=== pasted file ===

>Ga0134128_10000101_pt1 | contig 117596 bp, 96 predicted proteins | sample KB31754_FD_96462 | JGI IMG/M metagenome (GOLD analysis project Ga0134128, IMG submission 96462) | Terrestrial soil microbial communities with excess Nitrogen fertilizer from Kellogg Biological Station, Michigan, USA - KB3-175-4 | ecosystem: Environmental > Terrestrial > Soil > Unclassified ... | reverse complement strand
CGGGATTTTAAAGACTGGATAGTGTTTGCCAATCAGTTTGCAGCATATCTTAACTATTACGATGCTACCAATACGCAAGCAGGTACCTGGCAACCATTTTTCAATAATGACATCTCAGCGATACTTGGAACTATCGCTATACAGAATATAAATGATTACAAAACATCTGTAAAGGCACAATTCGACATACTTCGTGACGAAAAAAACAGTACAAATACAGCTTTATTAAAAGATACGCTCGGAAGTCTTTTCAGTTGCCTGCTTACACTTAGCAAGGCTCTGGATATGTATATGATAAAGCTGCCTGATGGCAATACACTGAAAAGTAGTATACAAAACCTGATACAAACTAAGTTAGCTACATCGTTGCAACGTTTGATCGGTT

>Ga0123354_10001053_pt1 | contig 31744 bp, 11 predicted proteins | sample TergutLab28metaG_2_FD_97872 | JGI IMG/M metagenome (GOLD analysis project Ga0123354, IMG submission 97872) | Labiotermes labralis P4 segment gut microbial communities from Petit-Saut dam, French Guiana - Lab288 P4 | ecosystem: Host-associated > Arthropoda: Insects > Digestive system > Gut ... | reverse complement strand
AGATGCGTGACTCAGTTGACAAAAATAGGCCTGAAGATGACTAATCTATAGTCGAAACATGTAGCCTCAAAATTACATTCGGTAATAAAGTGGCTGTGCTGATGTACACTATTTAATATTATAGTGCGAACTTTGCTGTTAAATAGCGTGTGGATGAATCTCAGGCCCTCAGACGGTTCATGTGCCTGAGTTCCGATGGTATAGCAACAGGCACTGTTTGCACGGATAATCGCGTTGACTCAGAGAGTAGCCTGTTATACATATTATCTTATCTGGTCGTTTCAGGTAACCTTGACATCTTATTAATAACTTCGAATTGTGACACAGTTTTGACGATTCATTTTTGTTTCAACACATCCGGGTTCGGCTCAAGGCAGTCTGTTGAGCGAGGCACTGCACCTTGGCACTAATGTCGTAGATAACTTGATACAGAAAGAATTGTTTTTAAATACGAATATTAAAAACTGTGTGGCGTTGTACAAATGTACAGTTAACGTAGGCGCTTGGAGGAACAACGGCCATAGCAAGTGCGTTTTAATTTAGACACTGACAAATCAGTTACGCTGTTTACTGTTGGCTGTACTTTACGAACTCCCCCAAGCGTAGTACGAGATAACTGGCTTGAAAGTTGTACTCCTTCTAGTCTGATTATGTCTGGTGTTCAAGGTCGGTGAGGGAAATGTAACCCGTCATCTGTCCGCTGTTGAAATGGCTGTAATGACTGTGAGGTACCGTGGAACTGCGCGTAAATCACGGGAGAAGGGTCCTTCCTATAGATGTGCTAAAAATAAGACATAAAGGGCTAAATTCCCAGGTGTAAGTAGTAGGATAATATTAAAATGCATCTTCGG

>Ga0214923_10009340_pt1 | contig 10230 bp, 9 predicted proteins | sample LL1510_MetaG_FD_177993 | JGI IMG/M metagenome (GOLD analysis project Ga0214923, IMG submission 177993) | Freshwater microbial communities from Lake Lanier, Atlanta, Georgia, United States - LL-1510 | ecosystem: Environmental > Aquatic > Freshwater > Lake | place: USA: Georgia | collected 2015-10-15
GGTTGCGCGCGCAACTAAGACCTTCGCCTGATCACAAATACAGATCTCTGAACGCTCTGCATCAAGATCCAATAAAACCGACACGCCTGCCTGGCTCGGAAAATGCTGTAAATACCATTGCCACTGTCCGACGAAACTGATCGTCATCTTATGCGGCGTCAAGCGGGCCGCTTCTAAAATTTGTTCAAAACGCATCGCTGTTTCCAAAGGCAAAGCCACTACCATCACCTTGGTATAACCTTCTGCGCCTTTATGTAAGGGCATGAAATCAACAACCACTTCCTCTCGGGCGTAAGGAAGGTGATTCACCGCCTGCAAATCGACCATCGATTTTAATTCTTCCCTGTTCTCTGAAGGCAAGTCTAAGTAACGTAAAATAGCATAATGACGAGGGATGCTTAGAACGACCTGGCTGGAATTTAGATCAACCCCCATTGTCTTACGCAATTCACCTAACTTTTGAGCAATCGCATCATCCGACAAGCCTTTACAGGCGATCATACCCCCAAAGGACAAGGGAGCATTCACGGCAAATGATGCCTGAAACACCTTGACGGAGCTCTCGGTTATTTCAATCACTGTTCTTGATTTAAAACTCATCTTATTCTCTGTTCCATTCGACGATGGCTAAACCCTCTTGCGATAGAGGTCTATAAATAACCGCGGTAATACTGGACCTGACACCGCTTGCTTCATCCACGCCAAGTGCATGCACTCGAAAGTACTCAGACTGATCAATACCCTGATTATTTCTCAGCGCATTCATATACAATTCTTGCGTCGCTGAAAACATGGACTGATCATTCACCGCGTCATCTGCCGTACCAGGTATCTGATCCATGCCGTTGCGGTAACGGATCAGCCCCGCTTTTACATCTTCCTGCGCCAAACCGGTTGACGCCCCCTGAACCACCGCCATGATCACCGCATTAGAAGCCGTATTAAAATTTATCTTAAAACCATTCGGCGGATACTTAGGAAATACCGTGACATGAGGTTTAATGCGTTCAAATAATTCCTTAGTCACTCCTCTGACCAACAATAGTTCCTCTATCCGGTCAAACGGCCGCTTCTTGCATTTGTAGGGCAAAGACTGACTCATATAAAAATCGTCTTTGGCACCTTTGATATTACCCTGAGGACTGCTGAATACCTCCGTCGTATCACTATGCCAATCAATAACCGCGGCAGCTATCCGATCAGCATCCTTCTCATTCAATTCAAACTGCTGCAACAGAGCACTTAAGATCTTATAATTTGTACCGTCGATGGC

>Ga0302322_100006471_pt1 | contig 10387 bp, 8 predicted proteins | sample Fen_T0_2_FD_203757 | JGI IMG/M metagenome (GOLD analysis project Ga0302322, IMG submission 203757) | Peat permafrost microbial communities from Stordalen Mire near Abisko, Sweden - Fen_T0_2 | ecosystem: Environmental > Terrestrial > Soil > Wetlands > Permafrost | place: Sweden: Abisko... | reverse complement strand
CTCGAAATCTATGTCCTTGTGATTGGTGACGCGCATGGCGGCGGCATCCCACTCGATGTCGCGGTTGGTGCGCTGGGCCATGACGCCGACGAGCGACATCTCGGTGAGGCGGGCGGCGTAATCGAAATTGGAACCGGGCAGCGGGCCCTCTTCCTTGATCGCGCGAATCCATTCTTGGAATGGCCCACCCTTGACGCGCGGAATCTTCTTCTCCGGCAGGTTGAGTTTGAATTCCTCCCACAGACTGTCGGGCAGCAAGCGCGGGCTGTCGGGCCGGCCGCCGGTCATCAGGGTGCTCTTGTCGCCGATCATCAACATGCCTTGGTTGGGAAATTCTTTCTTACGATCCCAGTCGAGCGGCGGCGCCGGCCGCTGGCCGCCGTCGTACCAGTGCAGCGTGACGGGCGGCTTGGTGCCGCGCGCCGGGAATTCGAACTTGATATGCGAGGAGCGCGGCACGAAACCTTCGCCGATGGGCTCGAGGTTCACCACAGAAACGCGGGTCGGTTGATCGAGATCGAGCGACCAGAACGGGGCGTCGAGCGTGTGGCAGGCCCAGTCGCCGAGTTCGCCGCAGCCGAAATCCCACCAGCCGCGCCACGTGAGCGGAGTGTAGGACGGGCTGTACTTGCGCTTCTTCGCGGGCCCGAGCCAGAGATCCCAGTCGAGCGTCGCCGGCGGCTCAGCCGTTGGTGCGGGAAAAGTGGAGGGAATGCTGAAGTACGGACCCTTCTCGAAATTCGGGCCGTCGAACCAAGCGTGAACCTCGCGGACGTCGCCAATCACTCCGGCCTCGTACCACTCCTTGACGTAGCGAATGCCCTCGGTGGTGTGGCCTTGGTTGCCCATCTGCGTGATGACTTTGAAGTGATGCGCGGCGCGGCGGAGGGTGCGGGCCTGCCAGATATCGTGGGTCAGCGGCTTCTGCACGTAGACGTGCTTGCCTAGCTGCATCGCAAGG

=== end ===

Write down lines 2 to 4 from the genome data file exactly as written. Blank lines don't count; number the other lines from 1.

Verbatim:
CGGGATTTTAAAGACTGGATAGTGTTTGCCAATCAGTTTGCAGCATATCTTAACTATTACGATGCTACCAATACGCAAGCAGGTACCTGGCAACCATTTTTCAATAATGACATCTCAGCGATACTTGGAACTATCGCTATACAGAATATAAATGATTACAAAACATCTGTAAAGGCACAATTCGACATACTTCGTGACGAAAAAAACAGTACAAATACAGCTTTATTAAAAGATACGCTCGGAAGTCTTTTCAGTTGCCTGCTTACACTTAGCAAGGCTCTGGATATGTATATGATAAAGCTGCCTGATGGCAATACACTGAAAAGTAGTATACAAAACCTGATACAAACTAAGTTAGCTACATCGTTGCAACGTTTGATCGGTT

>Ga0123354_10001053_pt1 | contig 31744 bp, 11 predicted proteins | sample TergutLab28metaG_2_FD_97872 | JGI IMG/M metagenome (GOLD analysis project Ga0123354, IMG submission 97872) | Labiotermes labralis P4 segment gut microbial communities from Petit-Saut dam, French Guiana - Lab288 P4 | ecosystem: Host-associated > Arthropoda: Insects > Digestive system > Gut ... | reverse complement strand
AGATGCGTGACTCAGTTGACAAAAATAGGCCTGAAGATGACTAATCTATAGTCGAAACATGTAGCCTCAAAATTACATTCGGTAATAAAGTGGCTGTGCTGATGTACACTATTTAATATTATAGTGCGAACTTTGCTGTTAAATAGCGTGTGGATGAATCTCAGGCCCTCAGACGGTTCATGTGCCTGAGTTCCGATGGTATAGCAACAGGCACTGTTTGCACGGATAATCGCGTTGACTCAGAGAGTAGCCTGTTATACATATTATCTTATCTGGTCGTTTCAGGTAACCTTGACATCTTATTAATAACTTCGAATTGTGACACAGTTTTGACGATTCATTTTTGTTTCAACACATCCGGGTTCGGCTCAAGGCAGTCTGTTGAGCGAGGCACTGCACCTTGGCACTAATGTCGTAGATAACTTGATACAGAAAGAATTGTTTTTAAATACGAATATTAAAAACTGTGTGGCGTTGTACAAATGTACAGTTAACGTAGGCGCTTGGAGGAACAACGGCCATAGCAAGTGCGTTTTAATTTAGACACTGACAAATCAGTTACGCTGTTTACTGTTGGCTGTACTTTACGAACTCCCCCAAGCGTAGTACGAGATAACTGGCTTGAAAGTTGTACTCCTTCTAGTCTGATTATGTCTGGTGTTCAAGGTCGGTGAGGGAAATGTAACCCGTCATCTGTCCGCTGTTGAAATGGCTGTAATGACTGTGAGGTACCGTGGAACTGCGCGTAAATCACGGGAGAAGGGTCCTTCCTATAGATGTGCTAAAAATAAGACATAAAGGGCTAAATTCCCAGGTGTAAGTAGTAGGATAATATTAAAATGCATCTTCGG